My Sisters’ Place and “This Is Not Home”
My Sisters’ Place has been part of a community-based research project that included six gender-specific low-barrier drop-in programs across Canada called This Is Not Home (TINH). The TINH project explored models of practice & service delivery used by gender-specific, low-barrier drop-in programs for women and gender-diverse people experiencing homelessness/housing precarity in Canada.
The goal of the project was to gather lessons learned from low-barrier, gender-specific drop-in programs and participants who access these services, and use this knowledge to contribute to the creation of appropriate, accessible, secure, and self-determining housing and support options for women and gender-diverse people.
Key findings revealed some of the barriers that multiple marginalized women and gender-diverse people experience when attempting to access housing, shelter, health-care and
other support services, including:
- Almost all respondents (99%) experience disability, and more than half (55%) reported three or more types of disabilities.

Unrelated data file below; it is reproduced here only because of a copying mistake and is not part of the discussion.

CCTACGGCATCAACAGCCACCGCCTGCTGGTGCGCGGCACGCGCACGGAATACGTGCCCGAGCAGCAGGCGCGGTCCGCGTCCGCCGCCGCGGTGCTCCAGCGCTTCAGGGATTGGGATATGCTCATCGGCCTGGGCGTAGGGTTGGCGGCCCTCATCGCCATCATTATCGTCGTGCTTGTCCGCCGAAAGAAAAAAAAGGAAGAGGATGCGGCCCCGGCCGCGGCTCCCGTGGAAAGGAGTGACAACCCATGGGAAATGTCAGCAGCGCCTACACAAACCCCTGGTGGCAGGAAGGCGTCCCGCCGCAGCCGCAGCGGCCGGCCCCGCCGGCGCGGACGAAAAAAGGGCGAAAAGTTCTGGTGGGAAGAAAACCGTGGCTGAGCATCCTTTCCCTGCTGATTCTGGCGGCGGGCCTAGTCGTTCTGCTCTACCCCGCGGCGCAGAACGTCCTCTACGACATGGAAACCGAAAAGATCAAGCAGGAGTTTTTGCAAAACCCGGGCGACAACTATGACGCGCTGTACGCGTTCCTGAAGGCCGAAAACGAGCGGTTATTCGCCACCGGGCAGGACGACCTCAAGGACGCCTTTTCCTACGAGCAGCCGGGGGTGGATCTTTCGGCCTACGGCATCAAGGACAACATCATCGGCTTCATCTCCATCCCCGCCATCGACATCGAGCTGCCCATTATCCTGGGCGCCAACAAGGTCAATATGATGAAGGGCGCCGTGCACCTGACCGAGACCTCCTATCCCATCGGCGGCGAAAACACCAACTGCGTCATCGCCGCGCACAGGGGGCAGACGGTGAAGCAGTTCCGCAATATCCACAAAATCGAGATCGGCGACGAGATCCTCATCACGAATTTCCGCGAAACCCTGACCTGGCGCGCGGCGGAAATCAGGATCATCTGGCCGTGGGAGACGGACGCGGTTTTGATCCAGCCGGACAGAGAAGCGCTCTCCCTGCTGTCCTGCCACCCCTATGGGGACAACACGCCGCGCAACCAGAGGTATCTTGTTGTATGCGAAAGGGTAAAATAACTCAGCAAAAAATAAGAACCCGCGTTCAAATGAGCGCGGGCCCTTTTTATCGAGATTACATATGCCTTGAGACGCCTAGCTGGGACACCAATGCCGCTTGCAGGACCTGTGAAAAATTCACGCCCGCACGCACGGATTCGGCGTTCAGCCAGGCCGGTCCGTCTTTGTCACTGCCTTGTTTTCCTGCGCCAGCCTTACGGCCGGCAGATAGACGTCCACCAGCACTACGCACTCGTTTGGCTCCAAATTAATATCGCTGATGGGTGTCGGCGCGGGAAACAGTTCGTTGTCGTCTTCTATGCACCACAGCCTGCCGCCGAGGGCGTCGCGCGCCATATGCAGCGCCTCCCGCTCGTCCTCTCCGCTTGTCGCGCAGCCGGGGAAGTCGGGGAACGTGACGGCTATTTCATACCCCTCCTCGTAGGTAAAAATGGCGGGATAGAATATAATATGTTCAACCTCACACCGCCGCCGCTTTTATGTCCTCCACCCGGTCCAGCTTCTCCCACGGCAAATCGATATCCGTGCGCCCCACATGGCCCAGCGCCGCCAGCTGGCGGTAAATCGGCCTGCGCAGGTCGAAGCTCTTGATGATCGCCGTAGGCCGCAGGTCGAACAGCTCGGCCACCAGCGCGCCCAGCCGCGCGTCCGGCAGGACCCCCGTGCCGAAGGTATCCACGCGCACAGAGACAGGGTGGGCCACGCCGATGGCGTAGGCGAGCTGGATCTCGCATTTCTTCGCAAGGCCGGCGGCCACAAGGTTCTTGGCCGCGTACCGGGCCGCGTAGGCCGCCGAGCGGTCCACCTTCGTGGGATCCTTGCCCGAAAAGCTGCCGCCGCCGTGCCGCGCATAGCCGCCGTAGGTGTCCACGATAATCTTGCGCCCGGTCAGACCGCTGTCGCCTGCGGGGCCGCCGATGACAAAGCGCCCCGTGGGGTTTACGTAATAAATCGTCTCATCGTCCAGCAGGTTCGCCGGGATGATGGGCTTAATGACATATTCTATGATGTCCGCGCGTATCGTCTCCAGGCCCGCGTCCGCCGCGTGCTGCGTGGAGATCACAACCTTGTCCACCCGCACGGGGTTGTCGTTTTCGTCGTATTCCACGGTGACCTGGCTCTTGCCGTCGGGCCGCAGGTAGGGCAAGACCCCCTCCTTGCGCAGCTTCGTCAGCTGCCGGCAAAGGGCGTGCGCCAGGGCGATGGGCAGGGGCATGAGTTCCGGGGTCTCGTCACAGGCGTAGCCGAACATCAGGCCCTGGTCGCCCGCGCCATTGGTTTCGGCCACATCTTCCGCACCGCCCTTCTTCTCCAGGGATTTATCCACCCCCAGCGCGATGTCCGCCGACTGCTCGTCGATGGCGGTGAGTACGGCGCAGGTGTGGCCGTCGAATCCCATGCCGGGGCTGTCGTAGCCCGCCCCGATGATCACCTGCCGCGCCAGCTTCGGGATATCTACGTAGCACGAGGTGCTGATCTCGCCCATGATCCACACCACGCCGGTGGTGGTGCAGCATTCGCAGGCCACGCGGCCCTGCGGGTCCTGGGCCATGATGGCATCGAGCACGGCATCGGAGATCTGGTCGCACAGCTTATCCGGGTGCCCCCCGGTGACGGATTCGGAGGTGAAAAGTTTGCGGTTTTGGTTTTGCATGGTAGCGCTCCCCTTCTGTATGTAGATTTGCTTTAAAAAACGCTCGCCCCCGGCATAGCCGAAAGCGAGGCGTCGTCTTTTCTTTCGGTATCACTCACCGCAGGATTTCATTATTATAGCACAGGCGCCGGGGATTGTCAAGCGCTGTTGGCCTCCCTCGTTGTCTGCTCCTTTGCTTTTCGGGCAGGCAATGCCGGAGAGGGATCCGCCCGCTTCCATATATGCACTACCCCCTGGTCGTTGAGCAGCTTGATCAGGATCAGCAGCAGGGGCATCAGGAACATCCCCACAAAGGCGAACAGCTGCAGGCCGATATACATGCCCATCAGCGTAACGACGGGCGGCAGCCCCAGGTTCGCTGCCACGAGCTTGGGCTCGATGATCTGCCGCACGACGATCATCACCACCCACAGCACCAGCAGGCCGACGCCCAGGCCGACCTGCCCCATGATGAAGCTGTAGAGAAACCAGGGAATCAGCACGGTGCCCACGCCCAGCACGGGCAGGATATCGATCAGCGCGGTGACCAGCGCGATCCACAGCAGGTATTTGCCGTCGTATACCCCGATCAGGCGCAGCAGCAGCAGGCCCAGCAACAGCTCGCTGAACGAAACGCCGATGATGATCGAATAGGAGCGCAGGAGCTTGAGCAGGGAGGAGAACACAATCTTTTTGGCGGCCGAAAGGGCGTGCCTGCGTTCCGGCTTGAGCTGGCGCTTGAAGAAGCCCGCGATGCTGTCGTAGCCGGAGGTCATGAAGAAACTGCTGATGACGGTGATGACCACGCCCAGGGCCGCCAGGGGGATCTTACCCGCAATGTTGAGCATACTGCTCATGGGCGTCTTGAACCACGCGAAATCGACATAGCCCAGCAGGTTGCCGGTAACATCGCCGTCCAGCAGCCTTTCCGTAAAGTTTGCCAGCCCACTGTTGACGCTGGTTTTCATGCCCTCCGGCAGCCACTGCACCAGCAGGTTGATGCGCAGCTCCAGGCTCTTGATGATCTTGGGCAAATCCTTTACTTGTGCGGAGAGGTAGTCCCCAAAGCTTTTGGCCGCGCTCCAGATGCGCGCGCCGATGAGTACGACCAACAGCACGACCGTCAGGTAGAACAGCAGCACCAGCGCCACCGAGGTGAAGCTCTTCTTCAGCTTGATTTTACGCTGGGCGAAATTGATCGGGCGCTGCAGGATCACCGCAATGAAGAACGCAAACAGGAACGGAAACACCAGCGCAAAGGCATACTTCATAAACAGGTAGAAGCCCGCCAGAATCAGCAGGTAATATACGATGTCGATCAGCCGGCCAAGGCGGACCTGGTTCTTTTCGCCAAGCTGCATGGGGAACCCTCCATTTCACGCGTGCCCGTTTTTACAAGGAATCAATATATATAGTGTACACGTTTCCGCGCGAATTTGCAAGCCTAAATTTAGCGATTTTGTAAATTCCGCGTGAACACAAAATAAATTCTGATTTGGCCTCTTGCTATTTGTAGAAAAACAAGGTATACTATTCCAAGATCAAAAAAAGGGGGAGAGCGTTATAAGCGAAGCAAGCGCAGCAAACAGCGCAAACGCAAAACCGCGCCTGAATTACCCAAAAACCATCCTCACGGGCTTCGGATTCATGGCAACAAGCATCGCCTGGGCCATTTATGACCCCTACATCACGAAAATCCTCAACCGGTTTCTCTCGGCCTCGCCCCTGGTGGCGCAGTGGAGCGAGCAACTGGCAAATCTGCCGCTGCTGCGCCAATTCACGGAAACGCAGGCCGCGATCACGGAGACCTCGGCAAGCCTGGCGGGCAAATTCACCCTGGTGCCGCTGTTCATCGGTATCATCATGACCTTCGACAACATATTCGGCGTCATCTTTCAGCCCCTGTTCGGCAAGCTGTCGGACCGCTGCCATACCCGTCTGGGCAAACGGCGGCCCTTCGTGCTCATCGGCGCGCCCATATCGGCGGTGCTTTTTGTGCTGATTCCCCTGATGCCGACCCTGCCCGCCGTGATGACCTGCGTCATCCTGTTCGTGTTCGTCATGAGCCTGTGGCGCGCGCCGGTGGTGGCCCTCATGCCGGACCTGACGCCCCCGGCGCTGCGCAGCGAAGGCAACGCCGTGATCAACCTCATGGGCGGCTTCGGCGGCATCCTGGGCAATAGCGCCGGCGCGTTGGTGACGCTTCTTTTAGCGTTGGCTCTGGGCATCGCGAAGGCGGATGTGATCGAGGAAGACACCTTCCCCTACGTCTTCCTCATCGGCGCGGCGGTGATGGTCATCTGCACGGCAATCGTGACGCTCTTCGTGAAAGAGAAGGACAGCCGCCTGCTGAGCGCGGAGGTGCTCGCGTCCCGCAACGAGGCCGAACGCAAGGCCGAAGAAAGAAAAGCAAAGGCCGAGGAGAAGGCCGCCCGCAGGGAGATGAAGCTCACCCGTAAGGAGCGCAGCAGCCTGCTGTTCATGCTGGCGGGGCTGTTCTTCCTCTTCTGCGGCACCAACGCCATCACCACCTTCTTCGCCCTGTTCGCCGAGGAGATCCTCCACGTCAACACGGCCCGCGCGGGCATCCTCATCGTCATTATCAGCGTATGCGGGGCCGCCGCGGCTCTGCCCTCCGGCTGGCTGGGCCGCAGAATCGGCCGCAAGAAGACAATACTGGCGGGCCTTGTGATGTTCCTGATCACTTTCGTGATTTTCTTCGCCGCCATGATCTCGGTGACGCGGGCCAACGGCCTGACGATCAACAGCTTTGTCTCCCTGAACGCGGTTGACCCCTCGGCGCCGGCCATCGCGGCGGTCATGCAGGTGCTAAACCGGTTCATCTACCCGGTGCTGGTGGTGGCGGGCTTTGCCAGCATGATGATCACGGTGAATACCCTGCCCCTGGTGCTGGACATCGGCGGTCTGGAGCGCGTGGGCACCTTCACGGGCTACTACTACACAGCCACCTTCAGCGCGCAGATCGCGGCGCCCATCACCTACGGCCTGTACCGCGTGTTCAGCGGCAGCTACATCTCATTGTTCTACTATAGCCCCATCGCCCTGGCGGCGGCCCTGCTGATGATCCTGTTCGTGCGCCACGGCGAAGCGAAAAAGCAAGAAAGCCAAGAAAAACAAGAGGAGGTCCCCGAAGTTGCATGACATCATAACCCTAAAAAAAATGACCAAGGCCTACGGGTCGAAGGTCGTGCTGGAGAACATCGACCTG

- More than three quarters (76%) are survivors of trauma and abuse.
- 41% reported having had encounters and interactions with the criminal justice system.
- Nearly half (48%) of participants experience psychiatric or mental health challenges, and 42% of all participants reported issues with substance use and addiction.
- Nearly half (41%) of all participants are Indigenous.
- One in ten (10%) drop-in participants identify as trans or gender-diverse, which includes trans women, trans men, Two-Spirit, non-binary and genderqueer individuals.
- Drop-in participants who are trans or gender-diverse, report actively using substances at a significantly higher rate than cisgender participants (67%).
- Participants living with three or more disabilities are disproportionately impacted by trauma and abuse (85%) and were more likely to report experience with the criminal justice system (50%).